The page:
With regard to therapies for FTD, disease-modifying treatments have so far focused on tau pathology. Recent attempts to inhibit tau phosphorylation using lithium and tideglusib have failed, however a methylene blue derivative, leucomethylthioninium, shows promise as an inhibitor of tau aggregation and phase III clinical trials are currently underway. The discovery of the C9orf72 expansion has led to the theory that antisense oligonucleotide therapy, which show activity against toxic RNA effects as seen in the C9orf72 expansion, may be effective in the treatment of MND-FTD.15
In summary, the last few decades have seen rapid advances in our understanding of FTD encompassing clinical, neuroimaging, genetic and pathological fields with hopefully even more exciting discoveries on the horizon. Better awareness of FTD, together with the development of diagnostic criteria, has facilitated earlier diagnosis to ensure that these patients have timely access to necessary care and support although FTD is still poorly recognised in non-specialist settings. The identification of the C9orf72 expansion has challenged the concept of MND and FTD as single disease entities by explaining the genetic link between the conditions, and provides a platform to study the complex underlying molecular pathogenesis of these diseases.
- Mesulam M, Wicklund A, Johnson N, Rogalski E, Léger GC, Rademaker A, et al. Alzheimer and frontotemporal pathology in subsets of primary progressive aphasia. Annals of neurology. 2008;63(6):709-19.
- Gorno-Tempini ML, Hillis AE, Weintraub S, Kertesz A, Mendez M, Cappa SF, et al. Classification of primary progressive aphasia and its variants. Neurology. 2011;76(11):1006-14.
- Seeley WW, Crawford RK, Zhou J, Miller BL, Greicius MD. Neurodegenerative diseases target large-scale human brain networks. Neuron. 2009;62(1):42-52.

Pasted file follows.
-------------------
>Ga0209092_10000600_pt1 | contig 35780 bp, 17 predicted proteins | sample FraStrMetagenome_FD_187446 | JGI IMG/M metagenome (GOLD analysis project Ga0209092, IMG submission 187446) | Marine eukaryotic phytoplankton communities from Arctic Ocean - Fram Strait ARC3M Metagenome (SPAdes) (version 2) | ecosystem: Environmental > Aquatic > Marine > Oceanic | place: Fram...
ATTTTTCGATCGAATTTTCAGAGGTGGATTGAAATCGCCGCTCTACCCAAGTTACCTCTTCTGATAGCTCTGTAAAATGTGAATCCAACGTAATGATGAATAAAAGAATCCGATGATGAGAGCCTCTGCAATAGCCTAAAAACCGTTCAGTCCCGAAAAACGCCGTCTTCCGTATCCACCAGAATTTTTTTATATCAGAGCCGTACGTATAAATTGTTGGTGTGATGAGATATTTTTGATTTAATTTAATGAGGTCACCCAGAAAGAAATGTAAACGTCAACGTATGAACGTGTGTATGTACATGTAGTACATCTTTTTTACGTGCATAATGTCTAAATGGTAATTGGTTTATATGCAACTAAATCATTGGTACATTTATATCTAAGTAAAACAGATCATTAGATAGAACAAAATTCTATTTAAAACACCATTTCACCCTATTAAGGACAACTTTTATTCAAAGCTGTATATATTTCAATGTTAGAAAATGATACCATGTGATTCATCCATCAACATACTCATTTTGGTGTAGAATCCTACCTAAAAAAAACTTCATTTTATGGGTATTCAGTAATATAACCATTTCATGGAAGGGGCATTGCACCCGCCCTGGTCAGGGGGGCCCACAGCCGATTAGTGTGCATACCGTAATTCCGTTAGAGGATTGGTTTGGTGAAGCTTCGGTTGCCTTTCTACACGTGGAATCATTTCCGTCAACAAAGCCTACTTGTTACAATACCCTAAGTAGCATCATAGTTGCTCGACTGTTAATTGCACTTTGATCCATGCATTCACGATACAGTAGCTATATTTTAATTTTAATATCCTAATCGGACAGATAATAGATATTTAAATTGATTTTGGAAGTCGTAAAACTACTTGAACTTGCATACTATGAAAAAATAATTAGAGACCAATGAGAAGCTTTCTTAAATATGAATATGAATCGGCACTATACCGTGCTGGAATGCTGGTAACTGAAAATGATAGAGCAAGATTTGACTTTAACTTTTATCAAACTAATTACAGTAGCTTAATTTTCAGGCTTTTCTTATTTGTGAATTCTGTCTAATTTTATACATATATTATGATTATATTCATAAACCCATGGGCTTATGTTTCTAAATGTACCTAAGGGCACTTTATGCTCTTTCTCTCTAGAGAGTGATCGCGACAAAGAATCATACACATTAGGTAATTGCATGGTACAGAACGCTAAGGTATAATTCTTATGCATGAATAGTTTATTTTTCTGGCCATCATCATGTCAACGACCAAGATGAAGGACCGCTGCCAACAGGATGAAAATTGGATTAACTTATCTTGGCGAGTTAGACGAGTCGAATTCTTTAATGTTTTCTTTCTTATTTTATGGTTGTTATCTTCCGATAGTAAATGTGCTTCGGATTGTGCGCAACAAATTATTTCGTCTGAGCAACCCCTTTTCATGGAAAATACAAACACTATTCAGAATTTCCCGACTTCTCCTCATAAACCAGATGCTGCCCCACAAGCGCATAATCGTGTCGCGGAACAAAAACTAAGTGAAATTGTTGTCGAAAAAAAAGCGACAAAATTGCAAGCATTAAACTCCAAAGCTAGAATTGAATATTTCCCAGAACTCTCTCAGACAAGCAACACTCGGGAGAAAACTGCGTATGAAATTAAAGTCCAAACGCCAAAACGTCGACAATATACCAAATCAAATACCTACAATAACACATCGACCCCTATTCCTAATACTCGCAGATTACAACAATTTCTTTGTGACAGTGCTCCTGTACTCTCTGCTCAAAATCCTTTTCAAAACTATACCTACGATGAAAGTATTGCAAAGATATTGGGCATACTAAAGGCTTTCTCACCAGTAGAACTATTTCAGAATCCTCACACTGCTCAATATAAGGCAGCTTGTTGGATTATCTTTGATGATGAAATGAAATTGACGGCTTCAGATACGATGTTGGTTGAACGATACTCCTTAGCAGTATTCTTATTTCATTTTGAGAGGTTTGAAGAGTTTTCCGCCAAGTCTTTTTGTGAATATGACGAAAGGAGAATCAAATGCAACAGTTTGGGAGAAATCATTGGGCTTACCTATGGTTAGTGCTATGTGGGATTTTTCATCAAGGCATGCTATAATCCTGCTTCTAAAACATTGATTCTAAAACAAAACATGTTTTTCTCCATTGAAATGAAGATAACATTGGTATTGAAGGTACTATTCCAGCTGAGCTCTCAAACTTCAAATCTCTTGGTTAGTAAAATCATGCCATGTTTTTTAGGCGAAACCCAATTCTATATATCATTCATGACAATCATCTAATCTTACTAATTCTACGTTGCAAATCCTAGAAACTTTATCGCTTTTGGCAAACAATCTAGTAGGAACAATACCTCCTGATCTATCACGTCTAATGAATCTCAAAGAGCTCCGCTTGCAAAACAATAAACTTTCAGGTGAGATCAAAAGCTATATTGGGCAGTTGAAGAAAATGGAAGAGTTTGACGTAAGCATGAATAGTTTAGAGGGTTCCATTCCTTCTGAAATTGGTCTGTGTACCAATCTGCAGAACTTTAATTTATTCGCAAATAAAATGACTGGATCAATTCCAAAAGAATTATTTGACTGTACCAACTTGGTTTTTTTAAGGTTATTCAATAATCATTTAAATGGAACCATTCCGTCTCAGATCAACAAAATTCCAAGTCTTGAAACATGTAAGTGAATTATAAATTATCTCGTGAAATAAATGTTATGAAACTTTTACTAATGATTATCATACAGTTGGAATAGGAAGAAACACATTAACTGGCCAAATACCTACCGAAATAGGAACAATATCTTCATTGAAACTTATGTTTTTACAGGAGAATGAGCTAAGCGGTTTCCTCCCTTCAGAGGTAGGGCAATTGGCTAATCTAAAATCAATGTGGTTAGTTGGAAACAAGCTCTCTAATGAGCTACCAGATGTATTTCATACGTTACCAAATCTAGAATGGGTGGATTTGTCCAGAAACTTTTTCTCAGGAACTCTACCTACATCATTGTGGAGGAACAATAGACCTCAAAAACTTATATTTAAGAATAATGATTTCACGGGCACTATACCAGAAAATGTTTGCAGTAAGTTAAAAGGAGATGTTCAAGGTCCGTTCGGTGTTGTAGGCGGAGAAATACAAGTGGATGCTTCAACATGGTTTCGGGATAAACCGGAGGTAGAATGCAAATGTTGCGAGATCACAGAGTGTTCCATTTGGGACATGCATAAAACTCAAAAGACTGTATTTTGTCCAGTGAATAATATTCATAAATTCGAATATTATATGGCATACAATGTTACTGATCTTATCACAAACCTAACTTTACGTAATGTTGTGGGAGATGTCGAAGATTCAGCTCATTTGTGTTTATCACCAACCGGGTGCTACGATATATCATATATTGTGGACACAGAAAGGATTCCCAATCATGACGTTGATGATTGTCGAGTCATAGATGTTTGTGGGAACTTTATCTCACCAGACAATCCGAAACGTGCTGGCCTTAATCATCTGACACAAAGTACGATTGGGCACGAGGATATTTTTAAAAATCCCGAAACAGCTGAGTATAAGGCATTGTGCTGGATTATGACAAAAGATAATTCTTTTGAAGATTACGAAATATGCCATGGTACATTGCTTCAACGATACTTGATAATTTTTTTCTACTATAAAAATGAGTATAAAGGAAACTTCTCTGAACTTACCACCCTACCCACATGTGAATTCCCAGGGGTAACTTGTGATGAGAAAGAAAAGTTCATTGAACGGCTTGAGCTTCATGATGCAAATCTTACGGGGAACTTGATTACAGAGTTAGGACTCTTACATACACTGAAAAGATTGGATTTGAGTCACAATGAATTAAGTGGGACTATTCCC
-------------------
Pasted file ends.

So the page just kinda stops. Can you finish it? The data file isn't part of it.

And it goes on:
- Ahmed RM LS, Bartley L, Irish M, Kiernan MC, Hodges JR, Piguet O. Eating behavior in frontotemporal dementia: Peripheral hormones vs hypothalamic pathology. Neurology. In press.
- Villemagne VL, Fodero-Tavoletti MT, Masters CL, Rowe CC. Tau imaging: early progress and future directions. The Lancet Neurology. 2015;14(1):114-24.
- Neumann M, Sampathu DM, Kwong LK, Truax AC, Micsenyi MC, Chou TT, et al. Ubiquitinated TDP-43 in Frontotemporal Lobar Degeneration and Amyotrophic Lateral Sclerosis. Science. 2006;314(5796):130-3.
- Lillo P, Savage S, Mioshi E, Kiernan MC, Hodges JR. Amyotrophic lateral sclerosis and frontotemporal dementia: A behavioural and cognitive continuum. Amyotrophic lateral sclerosis : official publication of the World Federation of Neurology Research Group on Motor Neuron Diseases. 2012;13(1):102-9.
- Lillo P, Garcin B, Hornberger M, Bak TH, Hodges JR. Neurobehavioral features in frontotemporal dementia with amyotrophic lateral sclerosis. Archives of neurology. 2010;67(7):826-30.
- Renton AE, Majounie E, Waite A, Simón-Sánchez J, Rollinson S, Gibbs JR, et al. A Hexanucleotide Repeat Expansion in< i> C9ORF72</i> Is the Cause of Chromosome 9p21-Linked ALS-FTD. Neuron. 2011;72(2):257-68.
- Lashley T, Rohrer JD, Mahoney C, Gordon E, Beck J, Mead S, et al. A pathogenic progranulin mutation and C9orf72 repeat expansion in a family with frontotemporal dementia. Neuropathology and applied neurobiology. 2013.
- van Blitterswijk M, Baker MC, DeJesus-Hernandez M, Ghidoni R, Benussi L, Finger E, et al. C9ORF72 repeat expansions in cases with previously identified pathogenic mutations. Neurology. 2013;81(15):1332-41.
- Devenney E, Hornberger M, Irish M, Mioshi E, Burrell J, Tan R, et al. Frontotemporal dementia associated with the C9ORF72 mutation: a unique clinical profile. JAMA neurology. 2014;71(3):331-9.
- Mahoney CJ, Beck J, Rohrer JD, Lashley T, Mok K, Shakespeare T, et al. Frontotemporal dementia with the C9ORF72 hexanucleotide repeat expansion: clinical, neuroanatomical and neuropathological features. Brain : a journal of neurology. 2012;135(Pt 3):736-50.
- Devenney E, Hoon C, O’Callaghan C, Kumfor F, Hornberger M, Kwok JB, Halliday GM, Kiernan MC, Piguet O, Hodges JR. Progression in behavioural variant frontotemporal dementia: a longitudinal study. JAMA neurology. 2015:1-9
- Riboldi G, Zanetta C, Ranieri M, Nizzardo M, Simone C, Magri F, et al. Antisense oligonucleotide therapy for the treatment of C9ORF72 ALS/FTD diseases. Molecular neurobiology. 2014;50(3):721-32.
ACNR 2015;15(6):5-7. Published online 10/2/16Download this Article